Section 702 (C) (b) (1) (B) modifies cost-sharing requirements to give preferential status to any non-generic pharmaceutical agent on the uniform formulary by treating it as a generic product under the TRICARE retail pharmacy program and mail order pharmacy program. This modification is consistent with the V-BID Center’s ‘precision benefit design’ concept.
Access to quality care and containing costs are among the most pressing issues for our military personnel and our national well‐being and economic security. Moving from a volume‐driven to value‐based military health delivery system requires a change in both how we pay for care and how we engage consumers to seek care. However, less attention has been directed to how we can alter consumer behavior as a policy lever to bring about a more efficient delivery system.
In order to achieve our clinical and financial goals for military health care, value-driven consumer incentives — through benefit design reforms that promote smart decisions and enhanced responsibility — must be aligned with payment reform initiatives.
Evading the Dangers of a Blunt Approach to Beneficiary Cost-Sharing
With some notable exceptions, most U.S. health plans – including TRICARE – implement consumer cost-sharing in a ‘one-size-fits-all’ way, in that beneficiaries are charged the same amount for every doctor visit, diagnostic test, and prescription drug. As TRICARE members are asked to pay more for their medical care, a growing body of evidence demonstrates that increases in consumer cost-sharing lead to decreases in the use of both non-essential and essential care. Since there is evidence of both underuse of high-value services and overuse of low-value services in the TRICARE program, ‘smarter’ cost-sharing is a potential solution — one that encourages TRICARE members to use more of those services that make them healthier, and discourages the use of services that do not.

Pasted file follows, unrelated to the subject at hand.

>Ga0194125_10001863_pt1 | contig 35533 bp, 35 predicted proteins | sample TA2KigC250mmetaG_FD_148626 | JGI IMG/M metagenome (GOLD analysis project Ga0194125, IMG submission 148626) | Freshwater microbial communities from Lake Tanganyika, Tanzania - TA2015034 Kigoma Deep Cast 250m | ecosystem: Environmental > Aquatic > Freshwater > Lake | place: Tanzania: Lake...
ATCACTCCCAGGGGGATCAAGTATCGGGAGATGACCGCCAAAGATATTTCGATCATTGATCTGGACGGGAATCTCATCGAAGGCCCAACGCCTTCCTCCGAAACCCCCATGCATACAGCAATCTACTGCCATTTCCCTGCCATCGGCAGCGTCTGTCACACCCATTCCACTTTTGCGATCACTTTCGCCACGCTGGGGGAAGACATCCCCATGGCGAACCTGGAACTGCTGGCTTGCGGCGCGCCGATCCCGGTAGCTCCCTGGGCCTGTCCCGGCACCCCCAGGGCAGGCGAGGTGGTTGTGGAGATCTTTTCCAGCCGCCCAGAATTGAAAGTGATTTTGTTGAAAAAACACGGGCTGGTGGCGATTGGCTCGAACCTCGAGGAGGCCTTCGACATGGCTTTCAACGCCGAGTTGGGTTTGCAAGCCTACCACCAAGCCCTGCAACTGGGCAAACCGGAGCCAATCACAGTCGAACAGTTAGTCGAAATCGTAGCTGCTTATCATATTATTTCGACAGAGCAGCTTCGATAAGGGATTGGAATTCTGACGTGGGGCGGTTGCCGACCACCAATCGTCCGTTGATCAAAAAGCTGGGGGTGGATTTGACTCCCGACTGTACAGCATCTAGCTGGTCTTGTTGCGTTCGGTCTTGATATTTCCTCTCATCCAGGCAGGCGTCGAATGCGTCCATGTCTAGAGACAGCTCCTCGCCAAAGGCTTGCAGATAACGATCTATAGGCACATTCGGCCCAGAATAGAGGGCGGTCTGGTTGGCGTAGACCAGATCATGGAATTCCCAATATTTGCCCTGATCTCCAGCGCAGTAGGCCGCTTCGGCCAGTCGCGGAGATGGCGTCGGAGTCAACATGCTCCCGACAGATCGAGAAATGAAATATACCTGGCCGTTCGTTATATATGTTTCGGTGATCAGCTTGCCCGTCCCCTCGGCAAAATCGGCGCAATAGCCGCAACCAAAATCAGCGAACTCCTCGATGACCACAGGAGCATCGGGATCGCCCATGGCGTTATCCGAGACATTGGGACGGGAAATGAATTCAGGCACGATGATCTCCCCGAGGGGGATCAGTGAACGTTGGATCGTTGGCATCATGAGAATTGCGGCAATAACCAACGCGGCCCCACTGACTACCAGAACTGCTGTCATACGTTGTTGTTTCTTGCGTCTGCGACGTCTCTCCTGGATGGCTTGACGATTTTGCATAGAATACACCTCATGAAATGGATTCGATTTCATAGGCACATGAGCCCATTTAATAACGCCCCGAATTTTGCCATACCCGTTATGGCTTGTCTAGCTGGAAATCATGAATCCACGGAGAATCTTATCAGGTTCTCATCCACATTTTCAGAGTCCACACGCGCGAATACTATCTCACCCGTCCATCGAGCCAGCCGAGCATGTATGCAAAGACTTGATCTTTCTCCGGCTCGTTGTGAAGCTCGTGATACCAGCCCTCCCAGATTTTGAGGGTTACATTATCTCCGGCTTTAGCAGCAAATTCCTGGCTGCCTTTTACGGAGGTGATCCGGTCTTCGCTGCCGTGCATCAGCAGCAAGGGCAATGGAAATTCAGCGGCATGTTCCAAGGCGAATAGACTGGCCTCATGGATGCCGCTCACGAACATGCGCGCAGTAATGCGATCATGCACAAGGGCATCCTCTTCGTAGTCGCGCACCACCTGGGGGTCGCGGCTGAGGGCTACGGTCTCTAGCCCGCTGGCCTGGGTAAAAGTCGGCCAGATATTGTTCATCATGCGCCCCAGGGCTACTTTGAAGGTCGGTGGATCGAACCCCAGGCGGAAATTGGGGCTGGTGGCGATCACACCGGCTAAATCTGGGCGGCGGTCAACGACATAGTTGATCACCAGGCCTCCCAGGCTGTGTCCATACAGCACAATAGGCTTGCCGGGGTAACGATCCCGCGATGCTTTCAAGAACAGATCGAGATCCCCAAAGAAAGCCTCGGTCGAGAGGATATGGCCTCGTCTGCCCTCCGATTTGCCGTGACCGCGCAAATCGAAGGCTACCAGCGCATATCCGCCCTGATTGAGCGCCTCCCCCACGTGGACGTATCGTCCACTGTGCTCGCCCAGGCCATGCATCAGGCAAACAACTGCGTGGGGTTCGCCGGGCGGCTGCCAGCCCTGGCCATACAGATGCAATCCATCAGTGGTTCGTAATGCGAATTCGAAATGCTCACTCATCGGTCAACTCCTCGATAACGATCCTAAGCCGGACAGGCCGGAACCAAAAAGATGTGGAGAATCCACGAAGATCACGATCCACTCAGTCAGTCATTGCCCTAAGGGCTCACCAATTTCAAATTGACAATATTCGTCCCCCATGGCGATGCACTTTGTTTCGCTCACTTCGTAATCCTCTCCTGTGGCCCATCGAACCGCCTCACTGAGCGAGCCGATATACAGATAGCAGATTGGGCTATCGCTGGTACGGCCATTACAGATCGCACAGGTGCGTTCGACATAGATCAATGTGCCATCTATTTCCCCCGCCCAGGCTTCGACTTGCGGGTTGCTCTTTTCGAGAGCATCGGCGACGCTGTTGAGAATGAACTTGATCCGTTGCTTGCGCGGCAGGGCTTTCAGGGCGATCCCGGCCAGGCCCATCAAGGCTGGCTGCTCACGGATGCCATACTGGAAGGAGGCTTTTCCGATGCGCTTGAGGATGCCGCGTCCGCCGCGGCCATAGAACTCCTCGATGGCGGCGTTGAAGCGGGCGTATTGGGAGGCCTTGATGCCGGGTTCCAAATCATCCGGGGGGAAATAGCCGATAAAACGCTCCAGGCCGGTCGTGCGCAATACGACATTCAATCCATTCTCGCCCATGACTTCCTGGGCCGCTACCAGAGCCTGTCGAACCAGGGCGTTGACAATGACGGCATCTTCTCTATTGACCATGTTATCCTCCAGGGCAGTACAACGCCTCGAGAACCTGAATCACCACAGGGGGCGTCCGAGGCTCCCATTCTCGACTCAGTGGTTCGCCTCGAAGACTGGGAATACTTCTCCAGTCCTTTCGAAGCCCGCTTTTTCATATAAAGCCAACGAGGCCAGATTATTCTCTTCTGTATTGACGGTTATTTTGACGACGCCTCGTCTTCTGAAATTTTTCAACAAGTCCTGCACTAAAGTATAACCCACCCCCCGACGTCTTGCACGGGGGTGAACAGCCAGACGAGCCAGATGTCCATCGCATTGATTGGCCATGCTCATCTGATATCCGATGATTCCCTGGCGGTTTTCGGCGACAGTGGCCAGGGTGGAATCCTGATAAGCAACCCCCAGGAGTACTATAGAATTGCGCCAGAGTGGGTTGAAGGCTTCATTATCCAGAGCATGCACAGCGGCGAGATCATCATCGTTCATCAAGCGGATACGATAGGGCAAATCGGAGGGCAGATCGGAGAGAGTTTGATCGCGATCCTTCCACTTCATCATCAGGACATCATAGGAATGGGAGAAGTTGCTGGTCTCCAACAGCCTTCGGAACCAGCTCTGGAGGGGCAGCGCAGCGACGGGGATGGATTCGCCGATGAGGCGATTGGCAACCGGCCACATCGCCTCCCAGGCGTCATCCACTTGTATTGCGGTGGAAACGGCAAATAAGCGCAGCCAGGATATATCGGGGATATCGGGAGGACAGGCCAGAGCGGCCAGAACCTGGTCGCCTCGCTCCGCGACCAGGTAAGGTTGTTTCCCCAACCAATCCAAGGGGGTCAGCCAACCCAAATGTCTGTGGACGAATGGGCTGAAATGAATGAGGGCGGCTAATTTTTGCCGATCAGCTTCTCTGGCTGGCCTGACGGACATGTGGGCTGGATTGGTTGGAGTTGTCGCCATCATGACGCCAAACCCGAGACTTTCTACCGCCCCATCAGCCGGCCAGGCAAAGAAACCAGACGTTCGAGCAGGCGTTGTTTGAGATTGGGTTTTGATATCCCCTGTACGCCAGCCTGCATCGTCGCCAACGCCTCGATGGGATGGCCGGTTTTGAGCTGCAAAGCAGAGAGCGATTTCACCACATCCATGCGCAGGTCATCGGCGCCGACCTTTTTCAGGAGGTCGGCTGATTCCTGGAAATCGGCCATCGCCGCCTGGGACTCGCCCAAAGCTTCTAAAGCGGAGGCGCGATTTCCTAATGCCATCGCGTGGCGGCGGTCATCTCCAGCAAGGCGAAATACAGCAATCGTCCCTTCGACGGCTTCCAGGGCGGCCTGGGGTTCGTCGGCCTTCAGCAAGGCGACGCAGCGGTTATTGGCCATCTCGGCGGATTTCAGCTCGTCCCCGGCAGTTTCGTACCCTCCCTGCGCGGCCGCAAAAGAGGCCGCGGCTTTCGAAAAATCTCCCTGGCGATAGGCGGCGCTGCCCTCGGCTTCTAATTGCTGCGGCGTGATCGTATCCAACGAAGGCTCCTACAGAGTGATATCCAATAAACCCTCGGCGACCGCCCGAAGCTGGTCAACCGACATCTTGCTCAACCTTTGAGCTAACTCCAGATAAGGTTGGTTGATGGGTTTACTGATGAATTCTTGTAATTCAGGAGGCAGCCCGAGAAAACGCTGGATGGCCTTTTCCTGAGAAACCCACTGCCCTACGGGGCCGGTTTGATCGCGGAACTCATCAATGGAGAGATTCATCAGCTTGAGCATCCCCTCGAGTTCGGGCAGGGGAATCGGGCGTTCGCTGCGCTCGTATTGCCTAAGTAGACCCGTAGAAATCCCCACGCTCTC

Unfortunately, research suggests that increasing ‘skin in the game’ has not produced a savvier health care consumer.
Infusing ‘Clinical Nuance’ into TRICARE
To more efficiently reallocate TRICARE medical spending and optimize health, the basic tenets of clinical nuance must be considered. These tenets recognize that: 1) clinical services differ in the benefit provided; and 2) the clinical benefit derived from a specific service depends on the patient using it, who provides it, and where it is provided. Permitting ‘clinically nuanced’ variation in cost-sharing would give TRICARE plans a necessary tool needed to better encourage members to receive high-value services.